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Posted on: July 24, 2020

City Council Weighs Options to Fill a $10.5 Million Budget Gap

Union City, CA – The COVID-19 crisis has dealt a devastating blow to Union City’s local economy and the City’s budget, with shelter-in-place restrictions causing substantial declines in sales tax, hotel tax, parking revenues, recreation program revenues, and property tax. 

A ten-year financial forecast produced by an independent financial expert shows that the City can expect to deplete all of its $17 million General Fund reserves by June 30, 2023 if no additional funding sources are put in place or drastic service reductions are not made. Parts of this forecast will be shared with the City Council on July 28 and in full at a budget workshop on August 4, 2020. 

Today, the City relies on critical funding streams from two voter-approved tax measures – a public safety parcel and a half-cent sales tax – both of which are set to expire in the near future, respectively in June 2021 and March 2025. The loss of both funding measures combined with a slow-paced economic recovery from COVID-19 means that the City will be faced with a $10.5 million annual deficit by Fiscal Year 2025/2026, or equivalent to approximately 15% of the City’s annual operating budget. 

To help the City Council understand the scope of the problem, a staff report for the July 28th City Council meeting illustrates that a deficit of $10.5 million is equivalent to the cost of 90% of the contract with the Alameda County Fire Department; or, 39% of the Union City Police Department budget; or, 86% of the entire General Fund budgets of the Public Works Department, Community and Recreation Services Department, including Youth and Family Services, and the Economic and Community Development Department, combined.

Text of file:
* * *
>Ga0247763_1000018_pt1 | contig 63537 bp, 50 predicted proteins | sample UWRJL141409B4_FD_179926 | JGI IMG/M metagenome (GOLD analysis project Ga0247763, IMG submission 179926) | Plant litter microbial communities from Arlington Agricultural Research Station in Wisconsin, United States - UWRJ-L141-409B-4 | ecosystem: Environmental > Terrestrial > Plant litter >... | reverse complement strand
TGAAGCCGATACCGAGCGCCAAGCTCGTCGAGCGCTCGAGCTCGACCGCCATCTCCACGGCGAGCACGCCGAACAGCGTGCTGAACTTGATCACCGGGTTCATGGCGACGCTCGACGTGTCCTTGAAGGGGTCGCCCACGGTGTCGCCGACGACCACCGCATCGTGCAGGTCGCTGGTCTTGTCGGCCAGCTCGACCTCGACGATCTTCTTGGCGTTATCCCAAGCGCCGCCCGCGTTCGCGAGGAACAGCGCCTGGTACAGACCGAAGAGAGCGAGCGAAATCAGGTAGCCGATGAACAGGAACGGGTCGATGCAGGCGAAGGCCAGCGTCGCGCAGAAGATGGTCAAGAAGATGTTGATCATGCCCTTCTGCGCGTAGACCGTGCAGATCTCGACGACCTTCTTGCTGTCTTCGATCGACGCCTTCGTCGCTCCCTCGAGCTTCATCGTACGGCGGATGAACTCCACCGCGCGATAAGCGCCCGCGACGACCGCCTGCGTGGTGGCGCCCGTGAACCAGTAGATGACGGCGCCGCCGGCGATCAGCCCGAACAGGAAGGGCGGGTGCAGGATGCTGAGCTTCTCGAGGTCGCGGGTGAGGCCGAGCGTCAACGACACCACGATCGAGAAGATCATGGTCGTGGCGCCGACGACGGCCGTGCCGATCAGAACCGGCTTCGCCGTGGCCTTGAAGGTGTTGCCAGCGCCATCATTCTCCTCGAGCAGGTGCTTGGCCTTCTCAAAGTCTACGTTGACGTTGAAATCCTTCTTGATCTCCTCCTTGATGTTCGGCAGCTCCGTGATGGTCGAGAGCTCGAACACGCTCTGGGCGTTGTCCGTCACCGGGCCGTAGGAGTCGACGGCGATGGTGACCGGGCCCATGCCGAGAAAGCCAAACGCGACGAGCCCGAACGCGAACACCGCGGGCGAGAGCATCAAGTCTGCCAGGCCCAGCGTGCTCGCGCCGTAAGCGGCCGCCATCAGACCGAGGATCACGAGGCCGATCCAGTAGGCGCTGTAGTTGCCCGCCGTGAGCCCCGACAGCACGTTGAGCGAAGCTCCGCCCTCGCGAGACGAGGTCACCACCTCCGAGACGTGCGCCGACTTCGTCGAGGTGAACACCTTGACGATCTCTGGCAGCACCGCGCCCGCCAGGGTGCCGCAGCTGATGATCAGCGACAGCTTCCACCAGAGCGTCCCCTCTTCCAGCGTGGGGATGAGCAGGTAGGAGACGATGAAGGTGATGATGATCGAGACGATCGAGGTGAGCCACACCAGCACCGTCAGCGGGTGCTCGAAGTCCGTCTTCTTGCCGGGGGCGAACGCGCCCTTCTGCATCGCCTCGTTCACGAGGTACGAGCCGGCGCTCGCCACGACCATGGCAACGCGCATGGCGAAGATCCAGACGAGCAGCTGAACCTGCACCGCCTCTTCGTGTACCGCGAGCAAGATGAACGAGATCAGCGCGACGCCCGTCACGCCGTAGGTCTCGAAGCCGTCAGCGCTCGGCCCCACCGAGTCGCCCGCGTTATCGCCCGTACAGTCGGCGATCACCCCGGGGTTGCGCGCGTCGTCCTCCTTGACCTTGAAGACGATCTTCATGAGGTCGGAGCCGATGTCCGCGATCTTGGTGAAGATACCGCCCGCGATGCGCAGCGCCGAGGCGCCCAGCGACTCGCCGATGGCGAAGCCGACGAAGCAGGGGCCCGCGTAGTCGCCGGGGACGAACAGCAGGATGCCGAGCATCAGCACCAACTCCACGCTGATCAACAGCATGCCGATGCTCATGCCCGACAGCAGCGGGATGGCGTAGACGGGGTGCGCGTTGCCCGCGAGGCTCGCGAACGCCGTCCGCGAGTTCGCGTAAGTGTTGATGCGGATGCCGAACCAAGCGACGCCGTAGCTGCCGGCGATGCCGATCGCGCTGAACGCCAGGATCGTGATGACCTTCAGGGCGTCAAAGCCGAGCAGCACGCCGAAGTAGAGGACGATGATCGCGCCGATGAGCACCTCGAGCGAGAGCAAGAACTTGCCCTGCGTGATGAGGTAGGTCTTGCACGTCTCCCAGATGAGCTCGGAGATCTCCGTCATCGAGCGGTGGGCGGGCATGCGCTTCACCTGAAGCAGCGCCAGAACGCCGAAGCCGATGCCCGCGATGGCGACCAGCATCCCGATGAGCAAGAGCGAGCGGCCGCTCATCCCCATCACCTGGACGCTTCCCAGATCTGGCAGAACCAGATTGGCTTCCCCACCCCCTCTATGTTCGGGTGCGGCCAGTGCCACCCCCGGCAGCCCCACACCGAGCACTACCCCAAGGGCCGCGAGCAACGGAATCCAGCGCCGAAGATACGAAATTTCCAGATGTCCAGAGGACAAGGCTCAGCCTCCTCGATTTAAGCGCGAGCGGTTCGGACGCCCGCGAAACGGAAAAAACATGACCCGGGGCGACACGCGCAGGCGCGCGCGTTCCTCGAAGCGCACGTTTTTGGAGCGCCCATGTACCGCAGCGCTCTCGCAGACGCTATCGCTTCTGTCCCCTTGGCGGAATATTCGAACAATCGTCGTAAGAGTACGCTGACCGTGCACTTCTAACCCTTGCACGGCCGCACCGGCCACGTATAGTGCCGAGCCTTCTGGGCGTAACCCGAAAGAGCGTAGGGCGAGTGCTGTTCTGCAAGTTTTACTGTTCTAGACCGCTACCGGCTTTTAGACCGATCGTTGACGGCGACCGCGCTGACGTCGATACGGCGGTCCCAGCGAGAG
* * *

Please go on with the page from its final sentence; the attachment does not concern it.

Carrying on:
Providing this type of fiscal analysis is key to helping the City Council weigh options regarding its placement of a measure on the November General Election ballot. The City Council will be provided options between adding a half-cent sales tax and a utility users’ tax. Revenue from a local funding measure would be used for essential services, including:

•    Maintaining paramedic and fire protection services, 9-1-1 emergency response, and emergency and disaster preparedness programs, including for a public health crisis. 

•    Ensuring senior citizens receive support and access to food during the COVID-19 crisis and during the recovery. 

•    Maintaining street and pothole repair. 

•    Preserving youth violence prevention and drug and gang intervention programs to keep kids off the street and maintain community safety. 

An ad hoc sub-committee consisting of Vice Mayor Duncan and Councilmember Patino have been working with staff to study the viability of ballot measures for the November General Election that would help address the long-term structural deficit to the City’s General Fund. 

Prior to the COVID-19 pandemic, Union City faced an ongoing long-term General Fund structural budget deficit of approximately $3.5 million annually. Major steps have been taken to tighten the City’s fiscal belt and reduce spending, to address this deficit. These major steps include closing an underutilized fire station, freezing vacant positions, reducing library hours and community center hours, and eliminating community policing and school resource officers. 

City Manager Joan Malloy states:

“The City Council has been very responsible and prudent these last few years about managing the City’s deficit. They have been persistent about maintaining a General Fund reserve of 20% of our annual operating budget and not using it to address the structural issues we faced before COVID-19. Their determination has ultimately bought us time in being able to plan our next steps and to educate the public. However, the reality of our situation displayed in our ten-year outlook shows that the cost of providing services exceeds the financial resources that are currently available to us now and long into the future. We have diligently shaved millions of dollars off the City’s budget in the last few years, so much so that we are operating a skeleton staff. At this point, it’s truly a matter of public choice on the path forward regarding what type of community the residents want to have.”

A link to the staff report for the July 28 Council meeting can be found at

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